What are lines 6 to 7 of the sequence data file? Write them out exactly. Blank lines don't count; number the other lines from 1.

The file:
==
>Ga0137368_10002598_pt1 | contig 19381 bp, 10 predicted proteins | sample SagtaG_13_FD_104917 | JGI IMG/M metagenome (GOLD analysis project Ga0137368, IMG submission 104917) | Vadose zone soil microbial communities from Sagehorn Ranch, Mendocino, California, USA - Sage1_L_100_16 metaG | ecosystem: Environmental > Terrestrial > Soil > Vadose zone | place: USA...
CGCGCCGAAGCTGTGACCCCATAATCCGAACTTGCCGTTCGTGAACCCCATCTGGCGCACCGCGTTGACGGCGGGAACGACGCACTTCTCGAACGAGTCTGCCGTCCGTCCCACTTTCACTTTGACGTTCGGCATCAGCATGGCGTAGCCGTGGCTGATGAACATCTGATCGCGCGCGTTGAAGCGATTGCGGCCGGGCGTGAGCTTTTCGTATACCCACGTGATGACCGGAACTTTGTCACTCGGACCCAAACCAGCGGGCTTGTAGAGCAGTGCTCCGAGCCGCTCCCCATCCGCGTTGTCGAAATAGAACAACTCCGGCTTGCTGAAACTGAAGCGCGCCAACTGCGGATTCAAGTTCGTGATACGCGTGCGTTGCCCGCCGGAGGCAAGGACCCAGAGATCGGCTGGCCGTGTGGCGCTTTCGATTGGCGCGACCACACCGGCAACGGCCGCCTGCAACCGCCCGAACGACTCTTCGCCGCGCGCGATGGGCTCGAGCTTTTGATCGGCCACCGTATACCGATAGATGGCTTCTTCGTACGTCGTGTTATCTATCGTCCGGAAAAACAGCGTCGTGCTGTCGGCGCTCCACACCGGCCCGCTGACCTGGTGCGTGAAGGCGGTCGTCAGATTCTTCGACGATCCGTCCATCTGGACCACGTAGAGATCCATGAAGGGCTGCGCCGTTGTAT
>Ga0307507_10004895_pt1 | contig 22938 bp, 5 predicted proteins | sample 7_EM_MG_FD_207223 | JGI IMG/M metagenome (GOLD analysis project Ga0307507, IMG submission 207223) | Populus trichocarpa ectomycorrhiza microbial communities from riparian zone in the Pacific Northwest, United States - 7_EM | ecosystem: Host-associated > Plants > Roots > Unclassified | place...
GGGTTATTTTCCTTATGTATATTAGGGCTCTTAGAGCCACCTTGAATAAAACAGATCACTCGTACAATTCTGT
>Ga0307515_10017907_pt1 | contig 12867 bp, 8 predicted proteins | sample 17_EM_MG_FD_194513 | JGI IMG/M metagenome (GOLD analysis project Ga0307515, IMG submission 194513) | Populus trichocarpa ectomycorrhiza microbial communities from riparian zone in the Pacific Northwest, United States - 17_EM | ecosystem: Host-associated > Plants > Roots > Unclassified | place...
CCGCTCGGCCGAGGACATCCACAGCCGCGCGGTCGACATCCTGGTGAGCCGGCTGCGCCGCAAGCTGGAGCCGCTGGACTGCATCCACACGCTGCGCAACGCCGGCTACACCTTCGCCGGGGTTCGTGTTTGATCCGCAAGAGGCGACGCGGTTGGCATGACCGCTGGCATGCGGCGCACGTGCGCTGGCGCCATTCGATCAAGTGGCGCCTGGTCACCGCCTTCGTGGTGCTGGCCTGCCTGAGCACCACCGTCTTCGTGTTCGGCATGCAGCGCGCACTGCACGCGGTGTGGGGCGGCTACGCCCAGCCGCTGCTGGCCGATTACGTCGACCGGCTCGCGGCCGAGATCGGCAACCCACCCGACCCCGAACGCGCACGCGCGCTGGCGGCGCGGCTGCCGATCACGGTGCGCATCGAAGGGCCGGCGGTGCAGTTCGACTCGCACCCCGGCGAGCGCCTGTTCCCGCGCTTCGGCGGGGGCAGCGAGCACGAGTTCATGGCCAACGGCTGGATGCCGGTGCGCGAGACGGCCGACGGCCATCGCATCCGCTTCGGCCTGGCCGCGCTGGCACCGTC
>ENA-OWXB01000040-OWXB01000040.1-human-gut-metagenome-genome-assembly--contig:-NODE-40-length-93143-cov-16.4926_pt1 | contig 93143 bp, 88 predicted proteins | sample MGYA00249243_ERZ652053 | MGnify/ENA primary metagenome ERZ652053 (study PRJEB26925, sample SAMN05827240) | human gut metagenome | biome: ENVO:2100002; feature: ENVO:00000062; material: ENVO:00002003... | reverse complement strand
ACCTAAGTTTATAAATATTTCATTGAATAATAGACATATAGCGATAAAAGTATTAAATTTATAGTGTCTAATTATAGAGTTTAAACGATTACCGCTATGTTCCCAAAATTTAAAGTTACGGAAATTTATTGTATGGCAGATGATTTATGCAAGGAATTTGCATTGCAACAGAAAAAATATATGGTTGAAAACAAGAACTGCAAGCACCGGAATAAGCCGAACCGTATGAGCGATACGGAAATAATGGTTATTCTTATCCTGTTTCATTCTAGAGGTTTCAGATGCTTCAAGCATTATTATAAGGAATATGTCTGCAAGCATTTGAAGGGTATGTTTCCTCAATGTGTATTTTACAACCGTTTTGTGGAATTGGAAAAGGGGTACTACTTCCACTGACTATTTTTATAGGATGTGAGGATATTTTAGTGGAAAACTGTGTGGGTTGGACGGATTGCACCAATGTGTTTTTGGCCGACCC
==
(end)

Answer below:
CCGCTCGGCCGAGGACATCCACAGCCGCGCGGTCGACATCCTGGTGAGCCGGCTGCGCCGCAAGCTGGAGCCGCTGGACTGCATCCACACGCTGCGCAACGCCGGCTACACCTTCGCCGGGGTTCGTGTTTGATCCGCAAGAGGCGACGCGGTTGGCATGACCGCTGGCATGCGGCGCACGTGCGCTGGCGCCATTCGATCAAGTGGCGCCTGGTCACCGCCTTCGTGGTGCTGGCCTGCCTGAGCACCACCGTCTTCGTGTTCGGCATGCAGCGCGCACTGCACGCGGTGTGGGGCGGCTACGCCCAGCCGCTGCTGGCCGATTACGTCGACCGGCTCGCGGCCGAGATCGGCAACCCACCCGACCCCGAACGCGCACGCGCGCTGGCGGCGCGGCTGCCGATCACGGTGCGCATCGAAGGGCCGGCGGTGCAGTTCGACTCGCACCCCGGCGAGCGCCTGTTCCCGCGCTTCGGCGGGGGCAGCGAGCACGAGTTCATGGCCAACGGCTGGATGCCGGTGCGCGAGACGGCCGACGGCCATCGCATCCGCTTCGGCCTGGCCGCGCTGGCACCGTC
>ENA-OWXB01000040-OWXB01000040.1-human-gut-metagenome-genome-assembly--contig:-NODE-40-length-93143-cov-16.4926_pt1 | contig 93143 bp, 88 predicted proteins | sample MGYA00249243_ERZ652053 | MGnify/ENA primary metagenome ERZ652053 (study PRJEB26925, sample SAMN05827240) | human gut metagenome | biome: ENVO:2100002; feature: ENVO:00000062; material: ENVO:00002003... | reverse complement strand